With all this in mind, how can it be possible to create a pixel perfect design and in turn a pixel perfect website?

Where we are today

Today many agencies and designers are getting their heads around how to adapt their design process and many are failing. The ones which are struggling, over quoting, under quoting, under valuing their teams are those that are still building sites in a production line. These are the scenarios where cost on a project is being worked out by how many pages need to be designed in Photoshop for the client to sign off on. Even when designing at a page template level it’s wrong.

Many have shifted to the idea of producing work that is more reminiscent of mood boards in the shape of style tiles. I endorse this concept but it still doesn’t give us a visual reality to work towards.

The problem is all down to context. With a few carefully chosen words we can fix this. What if instead of designing a ‘pixel perfect’ site we create a visual representation of the site in a specific environment. For example, here is how Site A will look on a 15″ Macbook with standard display in Chrome.

Now we have something that is tangible and provides us with a working goal. It doesn’t solve the issue of what does it look like in Internet Explorer 7, or on the iPad, but we do have something to work towards.

Paul Lloyd, a front-end developer at Brighton User Experience Consultants Clearleft wrote a series for on his methods behind designing a responsive site in a week in which he works towards two design files for a page layout, a desktop and a mobile scamp. Paul then says he works on the middle ground of the layout during development where it can be clearly seen what happens in certain scenarios.

I believe this is the best way of working right now and I do believe in still using a graphical editor to create visual representations of the site. There are always going to be team members and clients who need to see how something is going to look before they want to feel it, this will never change, however using these documents as the absolutely be all and end all of everything that is output at the end is just folly.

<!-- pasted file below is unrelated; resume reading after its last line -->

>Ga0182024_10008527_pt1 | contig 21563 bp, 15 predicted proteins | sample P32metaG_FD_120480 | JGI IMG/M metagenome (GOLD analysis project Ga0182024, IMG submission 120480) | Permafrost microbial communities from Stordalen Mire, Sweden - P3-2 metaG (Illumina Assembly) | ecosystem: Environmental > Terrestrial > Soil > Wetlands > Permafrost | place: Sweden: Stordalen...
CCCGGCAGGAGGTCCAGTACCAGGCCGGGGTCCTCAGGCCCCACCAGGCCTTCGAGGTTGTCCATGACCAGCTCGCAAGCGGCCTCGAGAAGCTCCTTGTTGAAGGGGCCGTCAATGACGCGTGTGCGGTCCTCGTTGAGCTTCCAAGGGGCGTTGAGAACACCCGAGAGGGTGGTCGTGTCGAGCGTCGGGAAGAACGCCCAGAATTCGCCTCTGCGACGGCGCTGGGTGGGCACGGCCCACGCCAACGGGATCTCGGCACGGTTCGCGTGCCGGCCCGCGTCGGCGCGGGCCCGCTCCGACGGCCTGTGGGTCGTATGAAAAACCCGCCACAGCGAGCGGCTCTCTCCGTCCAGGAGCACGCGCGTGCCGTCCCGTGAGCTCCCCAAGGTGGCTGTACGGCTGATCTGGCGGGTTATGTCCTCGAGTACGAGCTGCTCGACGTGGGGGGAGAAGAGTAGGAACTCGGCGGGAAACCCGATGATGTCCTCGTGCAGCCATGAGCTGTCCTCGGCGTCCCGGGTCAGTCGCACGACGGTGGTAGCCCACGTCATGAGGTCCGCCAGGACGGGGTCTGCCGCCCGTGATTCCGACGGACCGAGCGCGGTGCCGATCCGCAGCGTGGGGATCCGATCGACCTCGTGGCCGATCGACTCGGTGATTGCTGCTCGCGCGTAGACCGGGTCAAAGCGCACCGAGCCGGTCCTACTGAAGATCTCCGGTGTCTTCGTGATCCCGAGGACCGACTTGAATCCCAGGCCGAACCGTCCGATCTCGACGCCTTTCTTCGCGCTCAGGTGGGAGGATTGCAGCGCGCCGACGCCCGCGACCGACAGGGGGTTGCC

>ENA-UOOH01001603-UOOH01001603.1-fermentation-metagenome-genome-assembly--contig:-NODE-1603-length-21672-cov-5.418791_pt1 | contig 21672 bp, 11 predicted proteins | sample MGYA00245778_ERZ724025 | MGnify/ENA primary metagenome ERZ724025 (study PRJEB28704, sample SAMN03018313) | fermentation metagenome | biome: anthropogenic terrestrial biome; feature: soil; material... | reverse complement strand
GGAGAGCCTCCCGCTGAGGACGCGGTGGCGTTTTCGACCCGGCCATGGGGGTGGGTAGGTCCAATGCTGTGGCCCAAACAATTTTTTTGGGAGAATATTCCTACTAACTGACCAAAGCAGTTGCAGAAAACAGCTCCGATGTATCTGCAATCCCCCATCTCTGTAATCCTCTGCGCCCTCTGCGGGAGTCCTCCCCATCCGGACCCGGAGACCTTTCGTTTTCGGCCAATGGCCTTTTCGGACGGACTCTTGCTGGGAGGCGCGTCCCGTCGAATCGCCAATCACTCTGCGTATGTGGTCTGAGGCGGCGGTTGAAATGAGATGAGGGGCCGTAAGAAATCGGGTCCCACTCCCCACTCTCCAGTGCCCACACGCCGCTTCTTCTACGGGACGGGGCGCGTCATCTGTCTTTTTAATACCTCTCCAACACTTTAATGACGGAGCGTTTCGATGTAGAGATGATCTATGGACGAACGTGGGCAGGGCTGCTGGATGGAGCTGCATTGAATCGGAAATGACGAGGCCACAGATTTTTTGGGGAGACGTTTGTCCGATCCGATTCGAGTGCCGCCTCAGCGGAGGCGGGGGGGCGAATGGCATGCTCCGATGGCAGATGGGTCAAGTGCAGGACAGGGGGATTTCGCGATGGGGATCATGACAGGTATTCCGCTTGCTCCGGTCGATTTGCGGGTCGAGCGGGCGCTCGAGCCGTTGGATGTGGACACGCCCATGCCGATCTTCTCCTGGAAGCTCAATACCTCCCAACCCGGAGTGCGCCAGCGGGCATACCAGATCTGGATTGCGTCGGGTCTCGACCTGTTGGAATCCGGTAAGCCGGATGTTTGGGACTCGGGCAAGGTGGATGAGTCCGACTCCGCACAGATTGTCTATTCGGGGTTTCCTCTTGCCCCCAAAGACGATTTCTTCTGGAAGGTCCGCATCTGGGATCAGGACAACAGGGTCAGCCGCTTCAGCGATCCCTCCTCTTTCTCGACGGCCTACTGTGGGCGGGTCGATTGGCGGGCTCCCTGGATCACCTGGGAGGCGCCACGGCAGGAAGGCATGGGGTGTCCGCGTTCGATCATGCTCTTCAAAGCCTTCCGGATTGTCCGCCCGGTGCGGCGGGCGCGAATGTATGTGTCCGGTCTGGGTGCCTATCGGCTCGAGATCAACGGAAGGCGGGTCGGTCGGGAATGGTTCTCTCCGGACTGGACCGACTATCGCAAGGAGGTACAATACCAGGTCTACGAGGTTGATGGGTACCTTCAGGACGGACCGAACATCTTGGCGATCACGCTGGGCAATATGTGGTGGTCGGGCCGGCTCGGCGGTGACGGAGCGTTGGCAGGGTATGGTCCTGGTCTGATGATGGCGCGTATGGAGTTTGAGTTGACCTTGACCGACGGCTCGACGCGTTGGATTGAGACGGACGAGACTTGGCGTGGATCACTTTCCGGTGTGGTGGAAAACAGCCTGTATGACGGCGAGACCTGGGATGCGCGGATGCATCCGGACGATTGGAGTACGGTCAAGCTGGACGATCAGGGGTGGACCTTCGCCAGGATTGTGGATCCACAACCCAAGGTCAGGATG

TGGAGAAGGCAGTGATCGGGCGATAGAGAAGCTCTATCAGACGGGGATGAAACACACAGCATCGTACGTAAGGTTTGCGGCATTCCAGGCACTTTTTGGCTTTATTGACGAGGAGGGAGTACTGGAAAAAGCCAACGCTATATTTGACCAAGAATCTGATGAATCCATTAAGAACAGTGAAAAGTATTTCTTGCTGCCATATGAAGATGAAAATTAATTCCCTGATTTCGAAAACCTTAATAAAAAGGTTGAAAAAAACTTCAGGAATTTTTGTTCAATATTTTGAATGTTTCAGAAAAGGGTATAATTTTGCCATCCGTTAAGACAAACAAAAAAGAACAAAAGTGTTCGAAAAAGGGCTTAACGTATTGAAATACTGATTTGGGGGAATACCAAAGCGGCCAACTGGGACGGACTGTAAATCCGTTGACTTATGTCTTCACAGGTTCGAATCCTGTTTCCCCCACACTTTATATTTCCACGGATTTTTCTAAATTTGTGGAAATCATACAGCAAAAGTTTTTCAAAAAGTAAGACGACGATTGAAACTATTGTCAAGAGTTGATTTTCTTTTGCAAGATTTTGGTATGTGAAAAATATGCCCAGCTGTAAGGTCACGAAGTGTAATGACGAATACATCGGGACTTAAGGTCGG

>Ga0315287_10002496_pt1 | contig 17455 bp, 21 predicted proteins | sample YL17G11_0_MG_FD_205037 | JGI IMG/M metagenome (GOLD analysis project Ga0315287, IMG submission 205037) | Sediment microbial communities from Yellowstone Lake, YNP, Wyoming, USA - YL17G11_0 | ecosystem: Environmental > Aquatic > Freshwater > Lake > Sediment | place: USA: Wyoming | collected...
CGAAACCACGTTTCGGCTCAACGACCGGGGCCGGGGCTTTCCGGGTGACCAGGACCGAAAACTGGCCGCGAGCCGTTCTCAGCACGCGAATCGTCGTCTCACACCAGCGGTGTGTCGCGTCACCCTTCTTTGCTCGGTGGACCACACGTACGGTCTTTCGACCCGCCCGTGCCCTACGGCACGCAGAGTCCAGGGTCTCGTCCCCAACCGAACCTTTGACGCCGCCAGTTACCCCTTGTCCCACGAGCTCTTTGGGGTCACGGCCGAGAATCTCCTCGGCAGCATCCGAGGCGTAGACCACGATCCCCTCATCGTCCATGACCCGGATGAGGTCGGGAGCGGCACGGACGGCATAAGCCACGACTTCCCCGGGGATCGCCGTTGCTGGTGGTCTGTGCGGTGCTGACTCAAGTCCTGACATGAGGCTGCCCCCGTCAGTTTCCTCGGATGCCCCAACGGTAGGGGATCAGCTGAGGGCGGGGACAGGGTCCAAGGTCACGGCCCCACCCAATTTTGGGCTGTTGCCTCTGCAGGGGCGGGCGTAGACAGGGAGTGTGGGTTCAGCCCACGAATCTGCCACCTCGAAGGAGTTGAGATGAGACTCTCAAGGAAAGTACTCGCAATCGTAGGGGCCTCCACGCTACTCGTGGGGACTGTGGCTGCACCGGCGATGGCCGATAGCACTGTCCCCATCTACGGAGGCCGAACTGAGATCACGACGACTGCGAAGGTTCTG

Code Igniter: Getting started fast

I’ve opened a Vimeo account to be able to share what I am finding as I go along with Code Igniter. I’m still getting my head around Camtasia, the software I am using in this video for screen casting, but check it out anyway. It’s un-edited and a bit rough, but here is a guide on how to do the basic setup for Code Igniter.

A quick start guide for Code Igniter 2.1.3 from Andy Parker on Vimeo.

Digital Marketing & Web Analytics from Darren Ware

I worked with +Darren Ware for just over a year on some pretty chunky projects as well as some work for startups and small e-commerce teams. His Marketing and Analytics work is astounding, the information that he produces is deep. His insight into what was happening on existing websites acted as the right hand in any of the strategy and planning we put forward for redesigns helping us define the difference between what was fact and what was fluff.

Darren is now offering businesses of any size his services as a consultant to anyone in the South East of England including Kent, Sussex, London and Essex. His results really have been integral to the success of a number of organisations I have worked with on projects over the last year and he was even kind enough to help me set up some sensible analytics and goals for this blog and my main site

For more on Darren’s servies, visit